Studies show that pre-teens, teens, and kids are reporting higher levels of anxiety than in past years. I don’t think we need studies to tell us this. As parents, we can see it by looking at the young people in our lives. And as parents, helping our kids with anxiety becomes a priority, but we’re not always sure how to do it.
Anxiety first made a showing in our family when our oldest daughter was in fourth grade. All children display and act out their anxiety differently and our oldest daughter pulled out her hair. It was a confusing time for us as parents where we felt powerless to help her. She is now a young adult and while, like so many of us, she still suffers from occasional bouts of anxiety, she has learned ways to cope and is doing well in college.
The tips below are NOT medical advice. I am NOT a medical professional. I’m merely a mom who has struggled to help my own children through anxiety and I offer a few suggestions to you of things that helped us help our kids with anxiety.
8 Tips on Helping Kids with Anxiety
1. Examine how you model stress – Many times, our kids see us as their first example of how to handle difficult moments. It is tough to be honest with yourself about how you model stress in front of your children and I know from experience that my daughter’s anxiety opened my eyes to how I needed to acknowledge and better handle my own stress levels.
2. Offer Understanding – Help your child understand that everyone feels anxious, overwhelmed, or stressed out sometimes. You may think this is obvious and they already know it, but children and teens can be naïve and self-absorbed. They don’t always realize adults and their peers have similar issues. Discuss how you or another respected adult deals with feeling overwhelmed.
3. Get Exercise – Exercise helps a person feel better, puts them in a better mood and can take their mind off things that make them anxious. It doesn’t need to be strenuous or planned exercise, but simply playing outside, riding a bike or going for a walk. Exercise in the way of a team practice or PE class doesn’t really count in this way. It should be exercise that is fun and/or relaxing, not something with pressure or expectation.
4. Be Positive – Give them positive words / images/ thoughts – Leave them notes or encouraging words in their room, lunch box, or wherever they might see it. Many times, I’ll text my daughter a motivational/inspirational quotes and scriptures with picture that I find online. Also, there is so much negativity in the world, try not to let it infiltrate your time together. Leave those talks about the issues in the news or difficulties in the community for later when they are better equipped to process it.
5. Reassure your child – Let them know you hear them, that you “get” it. They are not crazy and not alone. Try to help them put their anxiety into perspective. What is the worst that could happen? What’s the best thing that could happen? What’s the most likely to happen? Remind them of your unconditional love and support as you help them get through this.
6. Help them find quiet time – It is beneficial to find something quiet or peaceful for them to do or to look forward to when feeling overwhelmed. My own daughter prefers brushing a horse or riding, adoration, going for a walk, drawing, listening to music, reading a book, or working on a puzzle. And now that we have a dog, a good doggie cuddle works wonders. Maybe suggest taking a short digital break from time to time to enjoy one of the things above, or quiet time with the family.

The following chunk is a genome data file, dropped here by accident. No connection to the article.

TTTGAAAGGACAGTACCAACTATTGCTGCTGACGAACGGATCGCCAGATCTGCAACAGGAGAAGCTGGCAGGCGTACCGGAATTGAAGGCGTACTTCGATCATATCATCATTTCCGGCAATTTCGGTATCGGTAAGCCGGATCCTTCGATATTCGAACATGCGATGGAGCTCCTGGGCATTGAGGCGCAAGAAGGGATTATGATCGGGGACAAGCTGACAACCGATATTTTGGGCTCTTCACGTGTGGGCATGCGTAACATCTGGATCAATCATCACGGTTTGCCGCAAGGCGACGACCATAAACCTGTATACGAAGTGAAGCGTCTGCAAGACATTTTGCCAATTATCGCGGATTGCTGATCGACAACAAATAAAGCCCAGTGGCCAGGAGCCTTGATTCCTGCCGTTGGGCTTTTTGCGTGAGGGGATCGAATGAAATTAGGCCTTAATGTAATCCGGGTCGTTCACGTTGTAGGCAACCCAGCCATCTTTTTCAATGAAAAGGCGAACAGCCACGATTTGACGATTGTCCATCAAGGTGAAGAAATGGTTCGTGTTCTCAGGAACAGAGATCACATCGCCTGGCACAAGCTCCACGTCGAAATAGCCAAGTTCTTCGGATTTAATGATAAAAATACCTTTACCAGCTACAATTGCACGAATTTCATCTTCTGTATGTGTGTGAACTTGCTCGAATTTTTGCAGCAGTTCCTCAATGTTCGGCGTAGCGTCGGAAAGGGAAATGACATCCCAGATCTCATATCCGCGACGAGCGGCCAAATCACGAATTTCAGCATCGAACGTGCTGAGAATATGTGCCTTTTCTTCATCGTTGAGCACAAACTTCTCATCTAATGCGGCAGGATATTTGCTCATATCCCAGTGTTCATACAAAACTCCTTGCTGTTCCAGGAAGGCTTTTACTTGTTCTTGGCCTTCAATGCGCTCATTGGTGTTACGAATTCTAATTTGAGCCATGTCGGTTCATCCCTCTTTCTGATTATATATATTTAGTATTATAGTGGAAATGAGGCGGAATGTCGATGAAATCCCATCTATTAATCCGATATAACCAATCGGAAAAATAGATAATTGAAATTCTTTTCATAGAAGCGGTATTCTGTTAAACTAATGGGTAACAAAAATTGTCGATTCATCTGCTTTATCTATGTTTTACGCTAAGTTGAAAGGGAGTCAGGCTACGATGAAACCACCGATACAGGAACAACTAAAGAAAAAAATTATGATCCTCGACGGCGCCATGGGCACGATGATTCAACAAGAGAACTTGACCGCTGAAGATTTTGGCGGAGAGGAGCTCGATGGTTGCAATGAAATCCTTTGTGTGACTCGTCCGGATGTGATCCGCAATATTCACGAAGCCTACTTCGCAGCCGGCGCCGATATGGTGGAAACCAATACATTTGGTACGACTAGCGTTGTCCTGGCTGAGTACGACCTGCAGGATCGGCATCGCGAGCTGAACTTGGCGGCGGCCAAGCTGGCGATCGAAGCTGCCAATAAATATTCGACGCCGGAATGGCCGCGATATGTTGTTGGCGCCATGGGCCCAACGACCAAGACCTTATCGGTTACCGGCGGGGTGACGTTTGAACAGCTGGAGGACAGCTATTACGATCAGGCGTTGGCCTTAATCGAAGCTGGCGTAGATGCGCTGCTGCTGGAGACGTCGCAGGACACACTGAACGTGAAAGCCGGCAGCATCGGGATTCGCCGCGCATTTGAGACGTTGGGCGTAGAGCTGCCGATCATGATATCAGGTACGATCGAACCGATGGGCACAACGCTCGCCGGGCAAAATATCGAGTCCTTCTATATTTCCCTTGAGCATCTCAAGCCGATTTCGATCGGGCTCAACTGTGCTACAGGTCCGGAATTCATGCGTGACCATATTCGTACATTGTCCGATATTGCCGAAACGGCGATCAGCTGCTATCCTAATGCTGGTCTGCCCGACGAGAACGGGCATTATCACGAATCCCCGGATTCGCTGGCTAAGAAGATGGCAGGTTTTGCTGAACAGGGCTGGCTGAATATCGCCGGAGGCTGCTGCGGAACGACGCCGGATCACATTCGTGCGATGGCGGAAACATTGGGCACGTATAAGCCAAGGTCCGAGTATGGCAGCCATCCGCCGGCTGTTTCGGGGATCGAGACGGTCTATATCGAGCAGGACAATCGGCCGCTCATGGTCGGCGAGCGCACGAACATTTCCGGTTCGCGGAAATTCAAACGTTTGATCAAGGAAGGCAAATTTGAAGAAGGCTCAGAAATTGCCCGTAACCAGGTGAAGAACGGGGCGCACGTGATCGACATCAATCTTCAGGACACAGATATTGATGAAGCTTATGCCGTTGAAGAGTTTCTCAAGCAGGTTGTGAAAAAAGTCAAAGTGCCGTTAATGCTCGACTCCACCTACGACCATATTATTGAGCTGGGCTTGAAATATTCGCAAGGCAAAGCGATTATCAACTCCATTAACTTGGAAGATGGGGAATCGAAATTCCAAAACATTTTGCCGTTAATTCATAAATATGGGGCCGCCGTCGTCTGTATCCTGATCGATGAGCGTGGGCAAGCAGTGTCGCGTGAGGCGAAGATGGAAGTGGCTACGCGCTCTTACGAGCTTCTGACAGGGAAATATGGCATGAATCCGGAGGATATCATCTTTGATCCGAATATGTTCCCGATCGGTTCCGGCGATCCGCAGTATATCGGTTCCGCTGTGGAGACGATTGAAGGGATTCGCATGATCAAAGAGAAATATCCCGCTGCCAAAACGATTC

7. Pray for guidance, patience, and healing – When your child struggles, it can be a very difficult time for a parent. We want to fix it immediately and cannot always relate to their perspective. To us, what they are fixated on may not seem “that bad,” but to your teen, it may seem like “everything.” Talk with a trusted friend. You might be surprised to find other friends who are going through the same thing or have gone through it previously and can offer you support.
8. Find a professional to talk with your child – Sometimes your child needs a non-parent to trust and talk with about what they are experiencing. A non-parent to listen, reassure them, and give them guidance of how to deal with those feelings when they arise. You know your child best, so trust your instinct about finding them professional help.
As a mom who has faced the problem of anxiety through raising my teenagers, I want to encourage you to consider applying these tips for yourself. Raising teens is stressful and we need to be mindful of our own level of anxiety. Helping my daughters work through their anxiety, with the help of mental health professionals, has really opened my eyes to the work I needed to do in my own struggle with anxiety.
I am NOT a health professional, and I am NOT giving any medical advice. These are just a few things I’ve done with my own daughters as we struggled through their pre-teen and teen years of anxiety. These tips do NOT replace working with a medical professional. We have been blessed to work with some helpful therapists and mental health professionals over the last decade.
If you are seeing signs of depression or suicidal thoughts in your child or teen, I encourage you to reach out to a mental health professional immediately.
If you or someone you know is struggling or in crisis, help is available. Call or text 988 the suicide and crisis lifeline 24/7.
A few books I’ve found helpful in parenting kids and teens with anxiety include:
- Helping Teens with Stress, Anxiety, and Depression: A Field Guide for Catholic Parents, Pastors, and Youth Leaders by Roy Petitfils